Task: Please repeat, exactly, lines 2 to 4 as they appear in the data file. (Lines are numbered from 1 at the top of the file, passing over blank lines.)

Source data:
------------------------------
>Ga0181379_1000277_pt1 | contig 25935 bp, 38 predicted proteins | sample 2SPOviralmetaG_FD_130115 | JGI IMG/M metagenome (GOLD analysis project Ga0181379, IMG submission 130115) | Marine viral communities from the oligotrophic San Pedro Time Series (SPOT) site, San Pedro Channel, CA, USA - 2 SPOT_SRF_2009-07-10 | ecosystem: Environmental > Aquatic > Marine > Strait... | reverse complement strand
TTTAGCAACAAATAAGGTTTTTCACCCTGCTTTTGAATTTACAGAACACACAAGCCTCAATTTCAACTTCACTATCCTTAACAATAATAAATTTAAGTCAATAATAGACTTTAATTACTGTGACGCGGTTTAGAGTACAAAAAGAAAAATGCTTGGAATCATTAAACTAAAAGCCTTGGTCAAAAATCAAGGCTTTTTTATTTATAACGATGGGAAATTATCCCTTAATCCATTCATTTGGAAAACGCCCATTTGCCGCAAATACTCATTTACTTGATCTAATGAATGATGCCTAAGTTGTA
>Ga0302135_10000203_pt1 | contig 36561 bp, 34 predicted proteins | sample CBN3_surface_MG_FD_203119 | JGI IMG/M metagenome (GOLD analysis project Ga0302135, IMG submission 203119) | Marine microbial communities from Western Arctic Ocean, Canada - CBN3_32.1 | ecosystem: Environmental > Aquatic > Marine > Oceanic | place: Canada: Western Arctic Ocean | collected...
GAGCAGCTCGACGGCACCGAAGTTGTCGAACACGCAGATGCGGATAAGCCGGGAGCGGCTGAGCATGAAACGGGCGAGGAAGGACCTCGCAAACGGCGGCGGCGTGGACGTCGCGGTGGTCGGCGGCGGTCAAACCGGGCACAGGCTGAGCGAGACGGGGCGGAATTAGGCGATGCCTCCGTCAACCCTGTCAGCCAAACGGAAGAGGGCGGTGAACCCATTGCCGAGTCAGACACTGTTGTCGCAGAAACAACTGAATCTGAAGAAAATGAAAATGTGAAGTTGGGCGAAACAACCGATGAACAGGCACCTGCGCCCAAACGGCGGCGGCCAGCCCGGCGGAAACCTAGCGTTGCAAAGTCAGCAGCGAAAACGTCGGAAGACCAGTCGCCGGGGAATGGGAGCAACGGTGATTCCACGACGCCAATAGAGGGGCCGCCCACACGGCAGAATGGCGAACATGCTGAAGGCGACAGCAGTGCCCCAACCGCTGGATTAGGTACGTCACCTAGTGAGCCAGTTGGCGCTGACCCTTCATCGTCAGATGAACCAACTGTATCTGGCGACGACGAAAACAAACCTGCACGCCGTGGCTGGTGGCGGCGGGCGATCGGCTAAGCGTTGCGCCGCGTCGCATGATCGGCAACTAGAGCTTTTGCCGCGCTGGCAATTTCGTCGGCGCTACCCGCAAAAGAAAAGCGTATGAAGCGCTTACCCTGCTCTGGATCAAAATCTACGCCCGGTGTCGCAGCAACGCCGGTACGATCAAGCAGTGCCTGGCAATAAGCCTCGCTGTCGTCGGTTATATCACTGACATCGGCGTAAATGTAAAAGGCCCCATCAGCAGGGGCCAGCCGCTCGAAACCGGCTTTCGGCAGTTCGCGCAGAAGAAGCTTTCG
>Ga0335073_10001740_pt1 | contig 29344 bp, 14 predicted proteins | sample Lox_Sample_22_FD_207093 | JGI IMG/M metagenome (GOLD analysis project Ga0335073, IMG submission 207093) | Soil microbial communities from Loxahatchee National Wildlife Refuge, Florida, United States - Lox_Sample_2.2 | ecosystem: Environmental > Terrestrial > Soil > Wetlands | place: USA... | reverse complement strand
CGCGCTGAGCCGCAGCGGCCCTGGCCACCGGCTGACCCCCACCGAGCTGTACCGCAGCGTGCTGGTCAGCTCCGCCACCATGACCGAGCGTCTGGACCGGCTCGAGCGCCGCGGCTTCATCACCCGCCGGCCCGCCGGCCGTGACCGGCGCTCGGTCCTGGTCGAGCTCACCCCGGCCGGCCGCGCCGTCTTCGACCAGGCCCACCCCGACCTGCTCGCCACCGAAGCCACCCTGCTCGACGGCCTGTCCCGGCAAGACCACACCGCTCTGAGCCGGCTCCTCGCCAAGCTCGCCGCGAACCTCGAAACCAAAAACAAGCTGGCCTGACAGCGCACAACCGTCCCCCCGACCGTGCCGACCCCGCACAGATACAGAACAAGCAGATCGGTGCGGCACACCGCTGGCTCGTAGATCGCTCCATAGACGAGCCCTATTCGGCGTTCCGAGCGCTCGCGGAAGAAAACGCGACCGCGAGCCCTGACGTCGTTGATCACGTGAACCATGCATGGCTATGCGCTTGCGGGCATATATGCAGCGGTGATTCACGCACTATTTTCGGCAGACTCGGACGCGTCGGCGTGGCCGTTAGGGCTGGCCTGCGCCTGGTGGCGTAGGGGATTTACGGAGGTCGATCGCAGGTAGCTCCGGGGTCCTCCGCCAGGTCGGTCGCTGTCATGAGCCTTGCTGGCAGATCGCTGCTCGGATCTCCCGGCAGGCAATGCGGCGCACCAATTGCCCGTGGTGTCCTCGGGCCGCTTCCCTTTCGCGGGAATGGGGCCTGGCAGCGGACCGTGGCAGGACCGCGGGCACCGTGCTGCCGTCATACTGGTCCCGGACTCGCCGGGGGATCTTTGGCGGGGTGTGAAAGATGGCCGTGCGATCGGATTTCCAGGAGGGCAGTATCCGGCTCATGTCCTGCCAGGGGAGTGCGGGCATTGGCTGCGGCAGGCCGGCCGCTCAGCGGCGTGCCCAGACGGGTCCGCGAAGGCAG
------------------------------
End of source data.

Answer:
TTTAGCAACAAATAAGGTTTTTCACCCTGCTTTTGAATTTACAGAACACACAAGCCTCAATTTCAACTTCACTATCCTTAACAATAATAAATTTAAGTCAATAATAGACTTTAATTACTGTGACGCGGTTTAGAGTACAAAAAGAAAAATGCTTGGAATCATTAAACTAAAAGCCTTGGTCAAAAATCAAGGCTTTTTTATTTATAACGATGGGAAATTATCCCTTAATCCATTCATTTGGAAAACGCCCATTTGCCGCAAATACTCATTTACTTGATCTAATGAATGATGCCTAAGTTGTA
>Ga0302135_10000203_pt1 | contig 36561 bp, 34 predicted proteins | sample CBN3_surface_MG_FD_203119 | JGI IMG/M metagenome (GOLD analysis project Ga0302135, IMG submission 203119) | Marine microbial communities from Western Arctic Ocean, Canada - CBN3_32.1 | ecosystem: Environmental > Aquatic > Marine > Oceanic | place: Canada: Western Arctic Ocean | collected...
GAGCAGCTCGACGGCACCGAAGTTGTCGAACACGCAGATGCGGATAAGCCGGGAGCGGCTGAGCATGAAACGGGCGAGGAAGGACCTCGCAAACGGCGGCGGCGTGGACGTCGCGGTGGTCGGCGGCGGTCAAACCGGGCACAGGCTGAGCGAGACGGGGCGGAATTAGGCGATGCCTCCGTCAACCCTGTCAGCCAAACGGAAGAGGGCGGTGAACCCATTGCCGAGTCAGACACTGTTGTCGCAGAAACAACTGAATCTGAAGAAAATGAAAATGTGAAGTTGGGCGAAACAACCGATGAACAGGCACCTGCGCCCAAACGGCGGCGGCCAGCCCGGCGGAAACCTAGCGTTGCAAAGTCAGCAGCGAAAACGTCGGAAGACCAGTCGCCGGGGAATGGGAGCAACGGTGATTCCACGACGCCAATAGAGGGGCCGCCCACACGGCAGAATGGCGAACATGCTGAAGGCGACAGCAGTGCCCCAACCGCTGGATTAGGTACGTCACCTAGTGAGCCAGTTGGCGCTGACCCTTCATCGTCAGATGAACCAACTGTATCTGGCGACGACGAAAACAAACCTGCACGCCGTGGCTGGTGGCGGCGGGCGATCGGCTAAGCGTTGCGCCGCGTCGCATGATCGGCAACTAGAGCTTTTGCCGCGCTGGCAATTTCGTCGGCGCTACCCGCAAAAGAAAAGCGTATGAAGCGCTTACCCTGCTCTGGATCAAAATCTACGCCCGGTGTCGCAGCAACGCCGGTACGATCAAGCAGTGCCTGGCAATAAGCCTCGCTGTCGTCGGTTATATCACTGACATCGGCGTAAATGTAAAAGGCCCCATCAGCAGGGGCCAGCCGCTCGAAACCGGCTTTCGGCAGTTCGCGCAGAAGAAGCTTTCG